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The best will live again

Musiri, Ariyakudi, MDR ... a new label is reviving the greatest names in Karnatak music by searching out friends and relatives of the masters, dusting off spools from forgotten shelves, and remastering decades-old recordings

These are names we have heard spoken about with awe, but never had a chance to listen to all these years.

Musiri Subramania Iyer's resonant voice singing Patnam Subramania Iyer's magnificent kriti in Ritigowla, Janani Ninuvina, Ramnad Krishnan essaying a gem of an alapana in Madhyamavathi for Thyagaraja's Rama katha sudha, Ariyakudi Ramanuja Iyengar rendering Thyagaraja's Kalyani classic Nidhi chala sukhama...

With Musiri, the complete mastery of a kriti, from alapana to the song to the neraval and swaras, is breathtaking. The build-up is like an architecturally perfect Taj Mahal. Ramnad Krishnan's racy and smooth rendition, with the music coming wave upon wave, is astounding.

And all this isn't just talk that leaves you envious. These singers are now available on Great Masters, a series brought out by the new audio company Media Dreams.

Media Dreams is a wing of the Pentamedia group. The cassettes are priced at Rs 50, while the corresponding CDs are tagged at Rs 150 each.

"Just Rs 150?" you might ask in surprise. This is possible because Pentamedia produces its own CDs at a manufacturing unit in Kelambakkam in Chennai, and doesn't have to outsource them.

But more than the price, the whole effort is laudable for its imaginative conception and efficient execution.

V Chandraekhar, Pentamedia's chairman and managing director, had the idea of presenting the music of yesteryears' great masters to today's audiences. The mission, once planned, took off with the setting up of a team experienced in the music industry. Since many on the team had worked long years for a major music company, they were able to get into the task straightaway.

Lacking the catalogue that audio majors would have, the search for recordings of the masters began. The team went from house to house looking for what they wanted. Some recordings were found in dusty shelves in the homes of the artistes' descendants, others were located in private collections of friends and strangers.

Then came the arduous chore of ascertaining who held the rights to the recordings, and acquiring them.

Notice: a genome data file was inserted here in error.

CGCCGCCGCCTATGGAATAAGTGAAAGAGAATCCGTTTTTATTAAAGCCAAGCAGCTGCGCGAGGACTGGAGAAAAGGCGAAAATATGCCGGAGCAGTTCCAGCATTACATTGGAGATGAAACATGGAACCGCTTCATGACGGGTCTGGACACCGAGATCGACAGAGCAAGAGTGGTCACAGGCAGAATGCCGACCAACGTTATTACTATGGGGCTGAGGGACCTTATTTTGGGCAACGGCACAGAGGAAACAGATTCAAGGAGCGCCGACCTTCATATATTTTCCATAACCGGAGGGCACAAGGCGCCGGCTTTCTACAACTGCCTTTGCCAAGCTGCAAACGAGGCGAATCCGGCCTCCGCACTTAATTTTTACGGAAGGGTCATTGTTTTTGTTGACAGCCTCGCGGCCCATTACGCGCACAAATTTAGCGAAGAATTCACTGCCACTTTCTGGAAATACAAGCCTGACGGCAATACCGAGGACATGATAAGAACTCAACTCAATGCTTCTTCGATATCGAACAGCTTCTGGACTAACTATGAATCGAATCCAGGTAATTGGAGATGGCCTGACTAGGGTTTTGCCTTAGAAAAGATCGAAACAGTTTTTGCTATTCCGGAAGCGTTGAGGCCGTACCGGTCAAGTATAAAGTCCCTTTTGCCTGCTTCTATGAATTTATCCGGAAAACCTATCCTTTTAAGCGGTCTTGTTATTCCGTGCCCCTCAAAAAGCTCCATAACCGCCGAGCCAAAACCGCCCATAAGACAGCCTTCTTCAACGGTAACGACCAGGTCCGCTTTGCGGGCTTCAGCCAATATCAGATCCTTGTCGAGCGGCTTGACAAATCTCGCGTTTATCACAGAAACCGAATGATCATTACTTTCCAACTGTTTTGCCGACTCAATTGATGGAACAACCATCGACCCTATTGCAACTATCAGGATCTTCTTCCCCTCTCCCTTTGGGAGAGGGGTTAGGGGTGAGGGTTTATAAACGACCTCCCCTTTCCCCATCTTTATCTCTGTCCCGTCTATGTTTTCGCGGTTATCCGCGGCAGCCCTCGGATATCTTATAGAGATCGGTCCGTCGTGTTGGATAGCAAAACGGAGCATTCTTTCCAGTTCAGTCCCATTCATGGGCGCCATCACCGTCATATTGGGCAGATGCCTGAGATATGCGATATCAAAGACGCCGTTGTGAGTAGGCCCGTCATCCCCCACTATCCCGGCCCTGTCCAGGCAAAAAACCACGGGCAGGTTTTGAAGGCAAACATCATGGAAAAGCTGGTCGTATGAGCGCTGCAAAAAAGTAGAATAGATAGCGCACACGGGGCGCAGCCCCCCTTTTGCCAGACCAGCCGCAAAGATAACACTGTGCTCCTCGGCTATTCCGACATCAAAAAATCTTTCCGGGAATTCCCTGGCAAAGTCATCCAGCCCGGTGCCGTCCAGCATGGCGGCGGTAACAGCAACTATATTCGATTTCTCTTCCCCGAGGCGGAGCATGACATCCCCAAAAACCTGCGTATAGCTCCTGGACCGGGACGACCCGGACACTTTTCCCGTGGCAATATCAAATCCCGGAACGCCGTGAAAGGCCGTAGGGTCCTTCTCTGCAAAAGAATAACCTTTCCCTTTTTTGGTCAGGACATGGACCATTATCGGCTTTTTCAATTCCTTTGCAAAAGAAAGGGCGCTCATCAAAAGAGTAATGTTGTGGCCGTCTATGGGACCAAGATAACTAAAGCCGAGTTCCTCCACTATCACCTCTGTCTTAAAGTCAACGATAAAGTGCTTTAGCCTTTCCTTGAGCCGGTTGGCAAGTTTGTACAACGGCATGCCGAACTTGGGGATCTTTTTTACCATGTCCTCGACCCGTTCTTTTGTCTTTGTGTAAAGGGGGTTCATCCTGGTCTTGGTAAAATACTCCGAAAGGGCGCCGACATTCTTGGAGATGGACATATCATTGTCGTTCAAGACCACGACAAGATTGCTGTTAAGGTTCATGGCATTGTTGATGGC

Only after all this preliminary work was done could technology take over. The recordings, made on Grundig spool tape recorders with a single mike many decades ago, were put on hard discs and digitally cleaned. The technique, called digital remastering, removes noise, hiss and other disturbances from the original tape. The output is a CD master.

For this highly specialised job, the company went to experts like K S Raghunathan and H M Subramanian.

M A Krishnaji, Media Dreams' manager (artistes and repertoire), says the company now proposes to acquire some labels.

Some celebrities already released by Media Dreams are T K Rangachari, M Balamuralikrishna, M L Vasanthakumari, D K Pattammal and Karukurichi P Arunachalam (nagaswaram). To be shortly released are M D Ramanathan, T M Thyagarajan and Voleti Venkateswarulu. The first-ever Karnatak music cassette to be released was Venkateswarulu's, in the '70s.

The company also releases current artistes, and finds that devotionals have a very good market. It has brought out Chitraveena Ravikiran's Songs of the Nine Nights, which, it says, "combines and projects the greatness and contrasting styles of the Navaratri Trinity -- Uthukadu Venkatakavi, Muthuswamy Dikshitar and Swathi Tirunal." Another release is a fusion effort with Ganesh and Kumaresh on the violin, Keith Peters on the bass guitar, Sivamani on the percussion, and T H Vinayakaram on the ghatam.

Room for improvement: As for the cassettes, the samples revealed a lot of scope for improvement in sound. There are sudden ups and downs, and the cassette had to be played at full volume for me to catch all the notes. The editing can be better, and finally, the accompanying text on the inlay cards does not do justice to the great masters. Not only should the description be more elaborate, but the writing should be free of spelling errors. These are blemishes that can be removed easily.

Ambujam Anantharaman

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